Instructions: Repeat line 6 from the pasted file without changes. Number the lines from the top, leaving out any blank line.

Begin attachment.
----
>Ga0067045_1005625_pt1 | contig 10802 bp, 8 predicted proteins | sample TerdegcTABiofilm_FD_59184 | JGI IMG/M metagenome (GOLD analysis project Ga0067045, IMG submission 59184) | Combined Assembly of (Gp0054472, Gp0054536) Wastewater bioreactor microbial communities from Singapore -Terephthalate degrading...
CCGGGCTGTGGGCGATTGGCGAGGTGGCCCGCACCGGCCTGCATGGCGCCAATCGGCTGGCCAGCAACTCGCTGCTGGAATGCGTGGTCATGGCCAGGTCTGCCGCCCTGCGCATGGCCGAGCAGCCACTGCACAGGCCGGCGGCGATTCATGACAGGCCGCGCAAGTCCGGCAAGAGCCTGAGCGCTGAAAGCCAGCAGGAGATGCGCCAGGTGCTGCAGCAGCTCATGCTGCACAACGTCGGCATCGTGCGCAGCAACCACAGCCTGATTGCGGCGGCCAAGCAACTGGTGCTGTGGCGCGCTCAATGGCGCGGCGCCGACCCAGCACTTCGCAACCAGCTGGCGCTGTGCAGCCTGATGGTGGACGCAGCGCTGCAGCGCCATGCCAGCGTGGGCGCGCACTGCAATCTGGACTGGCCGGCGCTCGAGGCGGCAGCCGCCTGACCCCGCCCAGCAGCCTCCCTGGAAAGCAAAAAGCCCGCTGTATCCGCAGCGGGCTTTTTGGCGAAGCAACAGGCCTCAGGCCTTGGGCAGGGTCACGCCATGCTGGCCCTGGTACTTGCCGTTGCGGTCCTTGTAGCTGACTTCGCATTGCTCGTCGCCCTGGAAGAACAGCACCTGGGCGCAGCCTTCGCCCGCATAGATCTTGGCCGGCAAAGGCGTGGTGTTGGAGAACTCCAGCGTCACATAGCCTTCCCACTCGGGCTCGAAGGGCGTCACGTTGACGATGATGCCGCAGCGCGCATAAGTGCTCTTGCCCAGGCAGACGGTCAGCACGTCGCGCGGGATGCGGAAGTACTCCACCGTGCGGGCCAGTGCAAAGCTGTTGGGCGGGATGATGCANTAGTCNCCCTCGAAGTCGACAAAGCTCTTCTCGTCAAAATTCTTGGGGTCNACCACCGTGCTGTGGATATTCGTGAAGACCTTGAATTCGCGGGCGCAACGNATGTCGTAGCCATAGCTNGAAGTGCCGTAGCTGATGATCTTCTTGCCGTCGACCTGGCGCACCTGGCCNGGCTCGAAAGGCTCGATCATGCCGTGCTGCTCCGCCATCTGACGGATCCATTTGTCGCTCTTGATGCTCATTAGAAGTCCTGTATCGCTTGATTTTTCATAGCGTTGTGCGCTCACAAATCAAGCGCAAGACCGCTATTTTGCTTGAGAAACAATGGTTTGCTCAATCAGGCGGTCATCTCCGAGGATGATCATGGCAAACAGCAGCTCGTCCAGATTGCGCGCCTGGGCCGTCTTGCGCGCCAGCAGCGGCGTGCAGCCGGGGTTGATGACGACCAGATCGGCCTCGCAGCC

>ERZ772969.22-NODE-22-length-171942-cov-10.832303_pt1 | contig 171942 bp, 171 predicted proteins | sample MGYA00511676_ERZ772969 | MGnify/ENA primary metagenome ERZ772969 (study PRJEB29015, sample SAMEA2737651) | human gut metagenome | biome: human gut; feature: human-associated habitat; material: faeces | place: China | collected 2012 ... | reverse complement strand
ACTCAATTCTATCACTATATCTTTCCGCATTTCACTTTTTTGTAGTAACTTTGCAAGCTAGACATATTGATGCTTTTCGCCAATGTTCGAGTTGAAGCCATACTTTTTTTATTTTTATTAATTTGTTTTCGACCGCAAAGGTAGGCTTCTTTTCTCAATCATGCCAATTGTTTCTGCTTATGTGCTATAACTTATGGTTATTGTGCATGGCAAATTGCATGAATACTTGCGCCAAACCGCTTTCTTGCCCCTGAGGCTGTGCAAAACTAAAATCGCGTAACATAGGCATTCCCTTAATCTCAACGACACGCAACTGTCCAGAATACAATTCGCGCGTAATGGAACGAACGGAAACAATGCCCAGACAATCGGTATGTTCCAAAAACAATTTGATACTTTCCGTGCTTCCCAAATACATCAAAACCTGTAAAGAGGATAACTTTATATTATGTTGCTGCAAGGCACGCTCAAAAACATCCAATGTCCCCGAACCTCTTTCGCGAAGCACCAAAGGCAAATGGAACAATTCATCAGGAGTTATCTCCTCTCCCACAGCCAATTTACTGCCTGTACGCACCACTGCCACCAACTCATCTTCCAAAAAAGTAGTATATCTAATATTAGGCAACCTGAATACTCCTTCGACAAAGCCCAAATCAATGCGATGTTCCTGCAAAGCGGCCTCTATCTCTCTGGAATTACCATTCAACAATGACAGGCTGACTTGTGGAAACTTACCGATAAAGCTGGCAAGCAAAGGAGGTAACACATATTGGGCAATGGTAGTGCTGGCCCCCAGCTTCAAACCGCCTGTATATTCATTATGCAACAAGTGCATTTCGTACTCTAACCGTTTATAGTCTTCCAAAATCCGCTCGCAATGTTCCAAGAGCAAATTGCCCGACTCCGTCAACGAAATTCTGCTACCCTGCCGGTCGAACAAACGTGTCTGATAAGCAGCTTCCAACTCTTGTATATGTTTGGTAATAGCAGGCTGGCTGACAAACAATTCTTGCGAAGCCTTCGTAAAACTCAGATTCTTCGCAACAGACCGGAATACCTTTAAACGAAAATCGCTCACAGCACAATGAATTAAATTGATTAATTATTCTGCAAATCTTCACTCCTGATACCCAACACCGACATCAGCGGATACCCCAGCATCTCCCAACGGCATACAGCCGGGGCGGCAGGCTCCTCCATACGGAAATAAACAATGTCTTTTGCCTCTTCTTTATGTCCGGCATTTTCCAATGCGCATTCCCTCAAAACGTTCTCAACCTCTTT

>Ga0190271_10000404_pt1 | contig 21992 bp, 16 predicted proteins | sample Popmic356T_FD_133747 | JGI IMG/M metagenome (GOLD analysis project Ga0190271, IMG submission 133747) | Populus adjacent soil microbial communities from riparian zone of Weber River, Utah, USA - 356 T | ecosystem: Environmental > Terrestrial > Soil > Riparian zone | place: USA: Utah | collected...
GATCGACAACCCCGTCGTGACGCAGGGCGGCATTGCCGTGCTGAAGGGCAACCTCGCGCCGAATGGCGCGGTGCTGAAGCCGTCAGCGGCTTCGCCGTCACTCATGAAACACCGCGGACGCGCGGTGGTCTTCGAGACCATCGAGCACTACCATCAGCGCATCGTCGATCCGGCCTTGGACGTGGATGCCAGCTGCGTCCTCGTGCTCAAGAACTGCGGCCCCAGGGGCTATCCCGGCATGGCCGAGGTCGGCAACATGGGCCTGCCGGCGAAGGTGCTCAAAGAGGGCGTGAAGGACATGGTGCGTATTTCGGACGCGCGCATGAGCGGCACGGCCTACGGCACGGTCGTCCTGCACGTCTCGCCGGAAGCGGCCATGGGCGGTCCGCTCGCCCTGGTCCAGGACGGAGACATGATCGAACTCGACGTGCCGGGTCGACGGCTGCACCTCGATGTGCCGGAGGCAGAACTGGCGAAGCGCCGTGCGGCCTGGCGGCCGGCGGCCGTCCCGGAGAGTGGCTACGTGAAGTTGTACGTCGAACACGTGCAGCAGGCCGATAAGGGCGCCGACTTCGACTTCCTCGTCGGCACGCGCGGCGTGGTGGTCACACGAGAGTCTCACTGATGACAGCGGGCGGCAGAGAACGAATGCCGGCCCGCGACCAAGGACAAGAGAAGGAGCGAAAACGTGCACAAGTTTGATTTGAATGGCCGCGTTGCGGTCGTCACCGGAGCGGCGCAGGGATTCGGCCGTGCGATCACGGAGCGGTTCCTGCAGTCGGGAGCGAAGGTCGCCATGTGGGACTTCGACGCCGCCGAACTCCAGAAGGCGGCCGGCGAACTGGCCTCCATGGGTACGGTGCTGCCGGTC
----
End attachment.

GATCGACAACCCCGTCGTGACGCAGGGCGGCATTGCCGTGCTGAAGGGCAACCTCGCGCCGAATGGCGCGGTGCTGAAGCCGTCAGCGGCTTCGCCGTCACTCATGAAACACCGCGGACGCGCGGTGGTCTTCGAGACCATCGAGCACTACCATCAGCGCATCGTCGATCCGGCCTTGGACGTGGATGCCAGCTGCGTCCTCGTGCTCAAGAACTGCGGCCCCAGGGGCTATCCCGGCATGGCCGAGGTCGGCAACATGGGCCTGCCGGCGAAGGTGCTCAAAGAGGGCGTGAAGGACATGGTGCGTATTTCGGACGCGCGCATGAGCGGCACGGCCTACGGCACGGTCGTCCTGCACGTCTCGCCGGAAGCGGCCATGGGCGGTCCGCTCGCCCTGGTCCAGGACGGAGACATGATCGAACTCGACGTGCCGGGTCGACGGCTGCACCTCGATGTGCCGGAGGCAGAACTGGCGAAGCGCCGTGCGGCCTGGCGGCCGGCGGCCGTCCCGGAGAGTGGCTACGTGAAGTTGTACGTCGAACACGTGCAGCAGGCCGATAAGGGCGCCGACTTCGACTTCCTCGTCGGCACGCGCGGCGTGGTGGTCACACGAGAGTCTCACTGATGACAGCGGGCGGCAGAGAACGAATGCCGGCCCGCGACCAAGGACAAGAGAAGGAGCGAAAACGTGCACAAGTTTGATTTGAATGGCCGCGTTGCGGTCGTCACCGGAGCGGCGCAGGGATTCGGCCGTGCGATCACGGAGCGGTTCCTGCAGTCGGGAGCGAAGGTCGCCATGTGGGACTTCGACGCCGCCGAACTCCAGAAGGCGGCCGGCGAACTGGCCTCCATGGGTACGGTGCTGCCGGTC